By Charles Lam
By R. Scott Moxley
By Gustavo Arellano
By R. Scott Moxley
By Gustavo Arellano
By R. Scott Moxley
By HG Reza
You pay for a couple of hours of parking in the farthest-flung lot at Irvine Valley College. That's probably a little more time than you'll need, but you've never done this before, and you can't be sure how long it's going to take. Anyway, it costs only 50 cents. Your car is the only one in the lot, and you're alone as you get out and walk toward the edge of the asphalt, watching your shadow catch up and then pass you as you stroll past a light pole. Resolutely, you step up a concrete curb, take two quick strides over a strip of well-kept lawn, and then sink your left foot into old Orange County—that is, an old orange grove.
Immediately comes the sweet chirping of a bird. It kind of catches you by surprise. You excitedly allow yourself to wonder whether the trill of these notes might constitute some kind of sign, some natural-world or spiritual-realm acknowledgment of your transition between two eras. But you quickly check yourself, a little embarrassed, substituting that miracle with more practical explanations. Like coincidence. Or wish fulfillment. You heard the bird because you were listening harder, and it seemed significant because you were waiting for something to feel different. Yeah, that must be it because as you listen now, you can hear all the other sounds—well, you can hear cars whooshing from every direction, along Jeffrey and Barranca and Irvine Center Drive and the San Diego and Santa Ana freeways. There are no other sounds.
You're going for a walk through an orange grove in Orange County, and the idea seems so unusual that after several steps, you take a look back to see how far from the familiar you've gone. Of course, the parking lot is only 10 or 15 yards away. But already, you get a fresh perspective on the lone eucalyptus tree that soars out of the desolate pavement. You can see that it once belonged to a line of eucalyptus that still cuts across the orange grove. The parking-lot tree is a remnant of a former windbreak that survived only because it happened to fit a landscaper's mood.
And then you move forward, farther into the grove. Or is it backward, since you're headed for old Orange County? It's just past sunset, but only because of the hills off to the west that create this shallow valley. You know the sun is still shining on the land beyond them because, even here, the sky is still blue, though fading fast. This peculiar lighting silhouettes the orange trees around you, even as it draws an eerie pastel glow from their fruit, which is two-toned—golden on the sun side, green on the side nearest the tree.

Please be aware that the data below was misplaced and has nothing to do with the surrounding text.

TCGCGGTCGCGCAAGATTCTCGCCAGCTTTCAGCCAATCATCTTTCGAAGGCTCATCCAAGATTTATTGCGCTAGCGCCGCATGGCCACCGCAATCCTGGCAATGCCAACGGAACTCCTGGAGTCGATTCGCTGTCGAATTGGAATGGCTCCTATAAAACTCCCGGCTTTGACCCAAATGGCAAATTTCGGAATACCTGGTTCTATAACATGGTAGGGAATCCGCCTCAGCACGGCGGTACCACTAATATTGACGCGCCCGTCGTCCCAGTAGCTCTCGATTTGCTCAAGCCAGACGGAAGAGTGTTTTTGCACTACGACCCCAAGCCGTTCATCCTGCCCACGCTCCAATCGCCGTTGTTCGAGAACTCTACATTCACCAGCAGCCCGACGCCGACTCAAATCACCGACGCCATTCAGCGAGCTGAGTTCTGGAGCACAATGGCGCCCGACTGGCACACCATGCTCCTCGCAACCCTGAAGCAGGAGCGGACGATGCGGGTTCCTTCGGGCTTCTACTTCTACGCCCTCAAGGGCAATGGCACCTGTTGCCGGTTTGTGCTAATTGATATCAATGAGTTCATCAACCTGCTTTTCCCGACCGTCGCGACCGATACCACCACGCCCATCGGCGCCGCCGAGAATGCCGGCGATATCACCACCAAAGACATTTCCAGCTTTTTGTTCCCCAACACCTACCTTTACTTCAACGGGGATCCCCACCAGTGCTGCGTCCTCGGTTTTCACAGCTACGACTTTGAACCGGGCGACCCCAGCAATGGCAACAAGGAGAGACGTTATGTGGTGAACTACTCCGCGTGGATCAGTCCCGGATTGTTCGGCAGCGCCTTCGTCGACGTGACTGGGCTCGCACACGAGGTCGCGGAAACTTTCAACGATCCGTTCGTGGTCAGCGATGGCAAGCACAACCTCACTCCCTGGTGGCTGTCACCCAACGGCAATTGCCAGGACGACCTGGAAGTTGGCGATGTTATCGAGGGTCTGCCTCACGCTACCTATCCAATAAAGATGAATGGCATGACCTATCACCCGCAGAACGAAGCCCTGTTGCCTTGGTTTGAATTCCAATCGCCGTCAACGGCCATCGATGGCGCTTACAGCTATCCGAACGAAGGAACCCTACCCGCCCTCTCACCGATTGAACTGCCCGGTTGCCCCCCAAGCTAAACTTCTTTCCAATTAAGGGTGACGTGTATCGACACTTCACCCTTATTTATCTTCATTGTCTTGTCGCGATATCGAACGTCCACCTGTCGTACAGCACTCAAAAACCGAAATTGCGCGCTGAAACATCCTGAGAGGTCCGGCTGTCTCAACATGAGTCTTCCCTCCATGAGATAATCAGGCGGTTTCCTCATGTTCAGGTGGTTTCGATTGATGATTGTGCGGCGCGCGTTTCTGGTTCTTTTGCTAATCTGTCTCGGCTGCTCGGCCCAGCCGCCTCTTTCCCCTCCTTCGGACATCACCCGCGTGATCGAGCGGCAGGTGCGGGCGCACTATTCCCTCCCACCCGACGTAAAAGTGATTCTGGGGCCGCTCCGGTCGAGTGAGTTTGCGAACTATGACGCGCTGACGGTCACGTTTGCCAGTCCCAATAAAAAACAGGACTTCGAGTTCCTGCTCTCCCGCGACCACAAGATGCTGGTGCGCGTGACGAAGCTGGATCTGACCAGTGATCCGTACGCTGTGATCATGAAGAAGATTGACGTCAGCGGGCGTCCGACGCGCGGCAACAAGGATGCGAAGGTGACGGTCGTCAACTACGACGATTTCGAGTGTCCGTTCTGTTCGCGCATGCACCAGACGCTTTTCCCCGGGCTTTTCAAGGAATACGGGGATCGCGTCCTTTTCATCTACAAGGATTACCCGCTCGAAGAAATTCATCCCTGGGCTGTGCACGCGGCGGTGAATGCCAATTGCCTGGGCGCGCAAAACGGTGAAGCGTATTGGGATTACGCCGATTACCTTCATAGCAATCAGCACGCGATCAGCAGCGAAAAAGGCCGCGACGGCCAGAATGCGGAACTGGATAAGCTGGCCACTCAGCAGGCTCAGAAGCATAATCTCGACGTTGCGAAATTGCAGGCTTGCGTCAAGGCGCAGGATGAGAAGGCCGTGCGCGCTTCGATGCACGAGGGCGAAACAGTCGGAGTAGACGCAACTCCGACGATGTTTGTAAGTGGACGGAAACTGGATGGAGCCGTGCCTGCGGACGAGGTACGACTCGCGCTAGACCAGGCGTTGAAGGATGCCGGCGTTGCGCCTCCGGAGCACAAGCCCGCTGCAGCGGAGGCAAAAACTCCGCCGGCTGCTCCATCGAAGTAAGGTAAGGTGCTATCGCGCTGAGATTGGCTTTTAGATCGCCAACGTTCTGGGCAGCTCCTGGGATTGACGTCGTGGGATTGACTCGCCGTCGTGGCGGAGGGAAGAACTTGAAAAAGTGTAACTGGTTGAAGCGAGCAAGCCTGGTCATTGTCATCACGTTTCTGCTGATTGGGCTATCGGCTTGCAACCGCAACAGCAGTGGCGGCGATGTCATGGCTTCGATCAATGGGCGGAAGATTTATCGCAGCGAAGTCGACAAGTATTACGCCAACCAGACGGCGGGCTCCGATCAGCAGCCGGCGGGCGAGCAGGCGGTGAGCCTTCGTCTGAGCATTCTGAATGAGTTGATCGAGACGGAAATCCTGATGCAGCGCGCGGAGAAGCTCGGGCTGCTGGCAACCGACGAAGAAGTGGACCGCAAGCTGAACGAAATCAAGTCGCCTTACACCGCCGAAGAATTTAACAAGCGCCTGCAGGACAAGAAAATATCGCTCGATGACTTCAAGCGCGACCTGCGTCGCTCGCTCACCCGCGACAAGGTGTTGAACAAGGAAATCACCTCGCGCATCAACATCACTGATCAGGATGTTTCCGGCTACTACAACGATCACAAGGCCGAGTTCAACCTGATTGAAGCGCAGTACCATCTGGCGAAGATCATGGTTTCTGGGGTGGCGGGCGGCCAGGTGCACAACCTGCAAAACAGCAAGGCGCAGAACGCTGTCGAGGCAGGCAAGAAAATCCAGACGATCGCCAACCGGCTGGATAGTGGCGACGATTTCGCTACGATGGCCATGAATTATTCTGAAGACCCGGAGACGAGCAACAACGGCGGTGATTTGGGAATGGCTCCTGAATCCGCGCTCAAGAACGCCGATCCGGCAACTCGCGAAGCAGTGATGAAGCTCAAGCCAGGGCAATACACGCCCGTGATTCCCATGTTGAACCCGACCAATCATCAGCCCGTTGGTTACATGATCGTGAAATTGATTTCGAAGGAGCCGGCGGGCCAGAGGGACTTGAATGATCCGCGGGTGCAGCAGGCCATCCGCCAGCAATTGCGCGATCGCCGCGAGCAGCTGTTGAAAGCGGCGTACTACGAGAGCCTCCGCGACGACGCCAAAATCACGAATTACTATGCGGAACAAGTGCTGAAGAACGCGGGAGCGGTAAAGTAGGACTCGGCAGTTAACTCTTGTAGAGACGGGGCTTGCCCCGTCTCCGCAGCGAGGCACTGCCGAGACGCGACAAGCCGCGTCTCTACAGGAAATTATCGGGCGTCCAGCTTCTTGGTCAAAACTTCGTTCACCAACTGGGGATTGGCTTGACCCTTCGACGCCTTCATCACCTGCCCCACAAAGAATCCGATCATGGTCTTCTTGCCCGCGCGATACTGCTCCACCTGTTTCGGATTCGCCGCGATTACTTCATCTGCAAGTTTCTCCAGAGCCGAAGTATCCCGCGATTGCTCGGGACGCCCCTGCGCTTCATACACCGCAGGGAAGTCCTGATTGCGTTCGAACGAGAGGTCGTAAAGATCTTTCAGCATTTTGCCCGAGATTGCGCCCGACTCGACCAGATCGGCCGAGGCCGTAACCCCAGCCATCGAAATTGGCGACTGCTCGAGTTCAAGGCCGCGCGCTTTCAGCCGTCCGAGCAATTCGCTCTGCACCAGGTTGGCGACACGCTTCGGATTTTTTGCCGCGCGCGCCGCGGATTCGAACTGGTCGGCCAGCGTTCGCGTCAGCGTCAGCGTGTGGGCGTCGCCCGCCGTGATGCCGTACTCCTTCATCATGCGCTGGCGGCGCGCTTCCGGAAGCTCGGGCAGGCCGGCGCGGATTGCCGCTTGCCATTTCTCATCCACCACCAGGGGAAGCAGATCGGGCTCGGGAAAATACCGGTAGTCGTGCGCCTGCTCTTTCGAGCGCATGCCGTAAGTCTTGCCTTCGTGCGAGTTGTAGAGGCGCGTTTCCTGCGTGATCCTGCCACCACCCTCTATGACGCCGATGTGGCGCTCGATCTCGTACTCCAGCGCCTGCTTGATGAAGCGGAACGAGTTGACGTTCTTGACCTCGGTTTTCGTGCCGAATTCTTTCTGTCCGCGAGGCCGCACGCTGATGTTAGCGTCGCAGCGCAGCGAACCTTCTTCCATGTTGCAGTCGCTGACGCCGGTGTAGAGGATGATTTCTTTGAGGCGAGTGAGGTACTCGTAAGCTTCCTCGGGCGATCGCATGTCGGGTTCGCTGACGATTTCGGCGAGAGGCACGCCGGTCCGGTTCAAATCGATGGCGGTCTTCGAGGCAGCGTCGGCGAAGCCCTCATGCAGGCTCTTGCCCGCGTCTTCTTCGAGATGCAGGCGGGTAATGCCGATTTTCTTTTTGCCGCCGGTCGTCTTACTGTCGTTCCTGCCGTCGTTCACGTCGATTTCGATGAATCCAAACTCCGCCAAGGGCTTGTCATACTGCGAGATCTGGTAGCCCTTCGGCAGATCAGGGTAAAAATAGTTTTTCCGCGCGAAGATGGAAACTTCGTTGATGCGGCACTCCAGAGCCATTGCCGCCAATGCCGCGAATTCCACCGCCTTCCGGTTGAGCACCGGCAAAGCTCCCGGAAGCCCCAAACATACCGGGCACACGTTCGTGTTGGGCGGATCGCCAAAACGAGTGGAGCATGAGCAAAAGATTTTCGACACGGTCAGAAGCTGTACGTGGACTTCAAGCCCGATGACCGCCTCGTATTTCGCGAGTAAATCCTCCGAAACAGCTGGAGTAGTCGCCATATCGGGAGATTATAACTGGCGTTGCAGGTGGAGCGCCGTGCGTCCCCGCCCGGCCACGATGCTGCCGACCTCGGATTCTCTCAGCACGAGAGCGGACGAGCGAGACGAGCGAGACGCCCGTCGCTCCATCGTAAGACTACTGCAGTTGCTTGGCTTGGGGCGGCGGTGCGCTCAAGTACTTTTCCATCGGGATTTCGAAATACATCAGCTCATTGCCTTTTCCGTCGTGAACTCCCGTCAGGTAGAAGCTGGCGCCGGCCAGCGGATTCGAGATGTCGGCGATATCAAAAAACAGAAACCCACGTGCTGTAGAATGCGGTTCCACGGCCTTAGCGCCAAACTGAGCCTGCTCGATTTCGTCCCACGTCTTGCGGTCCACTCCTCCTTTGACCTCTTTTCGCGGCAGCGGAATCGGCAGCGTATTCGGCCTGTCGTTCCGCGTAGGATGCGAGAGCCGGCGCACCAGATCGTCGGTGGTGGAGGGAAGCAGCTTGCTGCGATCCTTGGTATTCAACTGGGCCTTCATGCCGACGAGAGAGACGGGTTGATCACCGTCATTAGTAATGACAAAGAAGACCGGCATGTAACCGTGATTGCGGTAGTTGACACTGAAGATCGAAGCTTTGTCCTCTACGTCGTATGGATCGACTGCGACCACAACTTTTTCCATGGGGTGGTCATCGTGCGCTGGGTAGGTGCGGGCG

It feels great to feel the dirt give way to your feet, to hear it crunch beneath the crackle of leaves. The temperature gives the ground a little extra resistance. The air is nippy, just short of real cold. You wouldn't mind coming across an old smudge pot about now, even though you know how bad for the air they were. You wonder whether they would be needed on a late-autumn evening like this one, whether it's going to freeze tonight. You realize that, years ago, a farmer tending this same orchard was wondering the same thing on a night like this—maybe on the anniversary of this very night. You stop walking, stand there with the trees surrounding you, and imagine the groves stretching out, almost uninterrupted, all the way to Riverside. It seems like such a grand and lonely thing.
You start walking again, and the spell is broken. You've reached a clearing rutted with tire tracks. The makeshift road seems a bit lonely itself, but not grandly so. You know it doesn't really go anywhere, certainly not to Riverside. A few more steps and you see it reaches only to a not-too-distant parking lot—or are those lights over a campus tennis court? The rush of cars on the surrounding streets seems louder than ever. And now the loneliness is a still different kind, the kind that makes you feel like a stranger, and vulnerable.
Of course, you're not alone out here. There's a 6-inch hole in a mound of earth, a den that's been burrowed beneath a tree. There are lots of them. They look like mouths startled open, and you wonder if whatever is inside—a rabbit, a squirrel, a fox, maybe, or a big-ass gopher—is scared or angry to have you walking around. The chirps and tweets of the birds abruptly stop—maybe because they've picked up on these emotions. More likely it's because—as you suddenly realize—it's gotten much darker. After a moment of silence—relative, anyway, because the surrounding roads are still roaring—the crickets kick in. It's as if they've been waiting courteously for the birds to finish the day shift.
You walk along, passing a few dead trees, their whitish wood glowing ghostly amid the darkness of the living trees. The earth is soft now, and that seems strange because there's been no rain in weeks. Then you sheepishly remember you've been stepping over irrigation hoses all along. Deeper into the grove you go. Now there is no sign of modern civilization's lights. There are power lines, though you guess they were part of the old Orange County landscape, too. Mostly, you notice the glorious horizon, which burns bright red, alternately evoking thoughts of the awesomeness of heaven and hell and just plain planet Earth. It strikes you that no other people are out here. That's perhaps the strangest thing. Because this is the city. The traffic won't let you forget that. But here, on this parcel, the population remains rurally low-density.